Better hunt aliens with artificial intelligence
Researchers use radio telescopes to look for signals of extraterrestrial life - if it weren't for the annoying terrestrial interference. An AI now helps to filter out disruptive sequences.
Radio telescopes still seem to be the best choice for the search for extraterrestrial intelligence, SETI for short: radio signals can easily propagate in space, and radio transmitters and receivers can be operated efficiently. But mankind also knows that radio signals can be used to transmit information wirelessly over long distances. That is why the search for aliens is mainly disturbed by man-made radio interference : are they aliens or is it a scattered GPS signal? In the future, artificial intelligence (AI) could answer this question better than the methods used to date. Researchers present the deep learning algorithm in the journal “Nature Astronomy”.. The method can already point to a first partial success: It filtered out eight potential alien signals from the data mass that nobody had noticed before.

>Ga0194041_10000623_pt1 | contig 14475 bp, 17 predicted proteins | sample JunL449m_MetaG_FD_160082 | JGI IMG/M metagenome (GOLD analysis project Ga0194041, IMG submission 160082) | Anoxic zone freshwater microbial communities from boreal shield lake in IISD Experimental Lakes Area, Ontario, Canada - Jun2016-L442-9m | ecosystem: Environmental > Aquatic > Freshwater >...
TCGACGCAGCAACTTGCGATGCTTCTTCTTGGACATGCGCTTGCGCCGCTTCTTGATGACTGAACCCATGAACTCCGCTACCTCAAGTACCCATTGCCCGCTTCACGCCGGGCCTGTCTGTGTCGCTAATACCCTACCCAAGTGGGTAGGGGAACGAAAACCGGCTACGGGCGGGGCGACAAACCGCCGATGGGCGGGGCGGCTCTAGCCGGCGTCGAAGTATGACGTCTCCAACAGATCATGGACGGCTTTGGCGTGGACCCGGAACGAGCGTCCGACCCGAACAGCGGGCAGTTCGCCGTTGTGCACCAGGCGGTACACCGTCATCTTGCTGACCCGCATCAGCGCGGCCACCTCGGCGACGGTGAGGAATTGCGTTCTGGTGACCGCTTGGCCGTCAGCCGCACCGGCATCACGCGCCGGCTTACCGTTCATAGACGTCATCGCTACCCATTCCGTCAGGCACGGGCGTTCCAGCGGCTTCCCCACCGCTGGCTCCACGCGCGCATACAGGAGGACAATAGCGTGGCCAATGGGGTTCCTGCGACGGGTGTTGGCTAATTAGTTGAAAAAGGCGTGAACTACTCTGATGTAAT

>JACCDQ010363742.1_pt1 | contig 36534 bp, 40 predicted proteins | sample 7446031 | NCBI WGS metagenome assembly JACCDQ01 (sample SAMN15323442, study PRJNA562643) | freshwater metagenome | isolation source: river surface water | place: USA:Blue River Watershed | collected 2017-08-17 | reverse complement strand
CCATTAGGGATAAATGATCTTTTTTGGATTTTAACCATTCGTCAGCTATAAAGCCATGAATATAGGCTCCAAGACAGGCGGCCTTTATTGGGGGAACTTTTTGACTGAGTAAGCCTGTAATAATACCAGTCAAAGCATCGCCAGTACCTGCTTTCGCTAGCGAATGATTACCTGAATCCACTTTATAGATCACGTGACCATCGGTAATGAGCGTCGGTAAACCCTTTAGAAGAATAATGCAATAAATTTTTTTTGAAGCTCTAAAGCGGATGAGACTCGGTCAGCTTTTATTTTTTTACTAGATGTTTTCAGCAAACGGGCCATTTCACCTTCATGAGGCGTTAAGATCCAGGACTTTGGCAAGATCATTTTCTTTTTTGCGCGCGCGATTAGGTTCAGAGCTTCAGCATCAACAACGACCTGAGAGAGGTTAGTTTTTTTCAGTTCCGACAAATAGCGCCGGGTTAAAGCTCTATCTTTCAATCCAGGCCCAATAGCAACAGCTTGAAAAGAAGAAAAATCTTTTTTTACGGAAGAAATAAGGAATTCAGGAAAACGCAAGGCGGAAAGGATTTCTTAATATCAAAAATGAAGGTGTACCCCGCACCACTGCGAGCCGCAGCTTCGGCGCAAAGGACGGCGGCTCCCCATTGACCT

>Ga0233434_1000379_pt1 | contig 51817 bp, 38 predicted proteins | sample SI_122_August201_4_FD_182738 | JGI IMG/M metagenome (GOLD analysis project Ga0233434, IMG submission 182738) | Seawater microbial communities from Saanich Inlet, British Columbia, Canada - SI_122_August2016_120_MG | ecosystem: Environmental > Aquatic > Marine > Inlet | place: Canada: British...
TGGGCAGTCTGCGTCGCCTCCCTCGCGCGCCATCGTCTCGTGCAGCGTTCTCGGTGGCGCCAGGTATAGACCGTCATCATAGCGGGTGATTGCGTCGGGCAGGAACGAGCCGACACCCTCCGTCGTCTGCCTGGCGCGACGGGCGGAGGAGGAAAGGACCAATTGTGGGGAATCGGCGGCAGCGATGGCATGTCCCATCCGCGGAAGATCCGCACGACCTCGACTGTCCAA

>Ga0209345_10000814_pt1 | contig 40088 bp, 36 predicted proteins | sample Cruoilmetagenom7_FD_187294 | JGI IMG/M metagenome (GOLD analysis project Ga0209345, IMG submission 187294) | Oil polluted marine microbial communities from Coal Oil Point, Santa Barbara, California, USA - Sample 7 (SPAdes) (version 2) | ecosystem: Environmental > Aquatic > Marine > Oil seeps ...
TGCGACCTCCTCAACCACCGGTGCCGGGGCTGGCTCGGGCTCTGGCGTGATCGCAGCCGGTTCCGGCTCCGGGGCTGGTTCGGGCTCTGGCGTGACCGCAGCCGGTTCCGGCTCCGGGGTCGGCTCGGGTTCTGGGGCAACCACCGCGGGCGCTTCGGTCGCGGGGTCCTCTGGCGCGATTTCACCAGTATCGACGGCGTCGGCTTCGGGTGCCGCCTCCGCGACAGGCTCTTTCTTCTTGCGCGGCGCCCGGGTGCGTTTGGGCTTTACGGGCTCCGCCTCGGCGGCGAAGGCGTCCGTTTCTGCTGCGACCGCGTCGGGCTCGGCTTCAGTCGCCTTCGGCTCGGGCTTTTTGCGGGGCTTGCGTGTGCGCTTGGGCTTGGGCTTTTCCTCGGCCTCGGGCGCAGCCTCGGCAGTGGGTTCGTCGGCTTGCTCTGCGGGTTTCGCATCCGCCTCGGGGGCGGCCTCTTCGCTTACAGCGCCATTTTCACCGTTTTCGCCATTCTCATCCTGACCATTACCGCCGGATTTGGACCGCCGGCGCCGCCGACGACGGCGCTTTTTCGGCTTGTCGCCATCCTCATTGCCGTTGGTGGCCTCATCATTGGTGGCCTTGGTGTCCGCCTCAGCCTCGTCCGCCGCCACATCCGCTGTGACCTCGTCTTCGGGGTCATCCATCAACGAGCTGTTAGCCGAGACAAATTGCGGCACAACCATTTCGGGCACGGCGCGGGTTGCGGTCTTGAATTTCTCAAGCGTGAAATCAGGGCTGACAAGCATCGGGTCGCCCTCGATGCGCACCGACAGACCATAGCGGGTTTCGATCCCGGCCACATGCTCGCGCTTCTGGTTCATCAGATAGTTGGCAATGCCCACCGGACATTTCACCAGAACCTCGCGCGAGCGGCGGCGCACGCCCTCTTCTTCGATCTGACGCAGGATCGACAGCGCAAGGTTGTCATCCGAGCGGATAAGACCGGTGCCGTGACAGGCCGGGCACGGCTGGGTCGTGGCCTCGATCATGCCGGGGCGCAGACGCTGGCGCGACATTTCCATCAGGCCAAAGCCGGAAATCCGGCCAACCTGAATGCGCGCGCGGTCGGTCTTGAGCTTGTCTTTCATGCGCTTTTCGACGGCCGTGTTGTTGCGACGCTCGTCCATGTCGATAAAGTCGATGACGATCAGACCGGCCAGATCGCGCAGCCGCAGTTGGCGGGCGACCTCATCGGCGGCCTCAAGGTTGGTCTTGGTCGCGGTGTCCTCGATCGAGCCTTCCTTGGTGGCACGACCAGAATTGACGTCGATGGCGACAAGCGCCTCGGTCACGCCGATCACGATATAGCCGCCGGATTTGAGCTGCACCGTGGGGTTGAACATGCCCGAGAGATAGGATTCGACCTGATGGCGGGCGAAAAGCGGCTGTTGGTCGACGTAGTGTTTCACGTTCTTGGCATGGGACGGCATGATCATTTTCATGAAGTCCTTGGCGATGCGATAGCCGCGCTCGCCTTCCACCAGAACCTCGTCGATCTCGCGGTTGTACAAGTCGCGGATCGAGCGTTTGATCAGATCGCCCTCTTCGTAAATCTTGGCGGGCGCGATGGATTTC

Peter Xiangyuan Ma and his colleagues selected 820 stars from the mountain of data from Breakthrough Lists. That corresponded to 480 hours of observation data from the Robert C. Byrd Green Bank telescope in the USA. They then unleashed an AI on the 115 million data snippets: a special algorithm that they had previously trained with artificially generated signals to filter out the unusual. The main task for the AI is to block out millions of terrestrial interference signals that are generated, for example, by our cell phones or GPS receivers. The AI thus reduced the data set to around 20,000 signals. The researchers write that previous analysis methods could not have analyzed this data set nearly as efficiently.